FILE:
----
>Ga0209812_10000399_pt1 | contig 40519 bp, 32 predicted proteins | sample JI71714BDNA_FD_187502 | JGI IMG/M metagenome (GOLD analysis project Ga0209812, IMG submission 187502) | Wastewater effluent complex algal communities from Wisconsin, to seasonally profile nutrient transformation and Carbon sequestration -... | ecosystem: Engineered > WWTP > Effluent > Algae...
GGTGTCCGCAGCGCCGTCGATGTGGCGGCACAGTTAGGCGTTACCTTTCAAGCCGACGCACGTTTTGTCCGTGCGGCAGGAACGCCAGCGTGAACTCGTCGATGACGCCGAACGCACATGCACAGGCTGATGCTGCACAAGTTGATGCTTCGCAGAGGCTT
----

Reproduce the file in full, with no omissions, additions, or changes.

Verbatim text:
>Ga0209812_10000399_pt1 | contig 40519 bp, 32 predicted proteins | sample JI71714BDNA_FD_187502 | JGI IMG/M metagenome (GOLD analysis project Ga0209812, IMG submission 187502) | Wastewater effluent complex algal communities from Wisconsin, to seasonally profile nutrient transformation and Carbon sequestration -... | ecosystem: Engineered > WWTP > Effluent > Algae...
GGTGTCCGCAGCGCCGTCGATGTGGCGGCACAGTTAGGCGTTACCTTTCAAGCCGACGCACGTTTTGTCCGTGCGGCAGGAACGCCAGCGTGAACTCGTCGATGACGCCGAACGCACATGCACAGGCTGATGCTGCACAAGTTGATGCTTCGCAGAGGCTT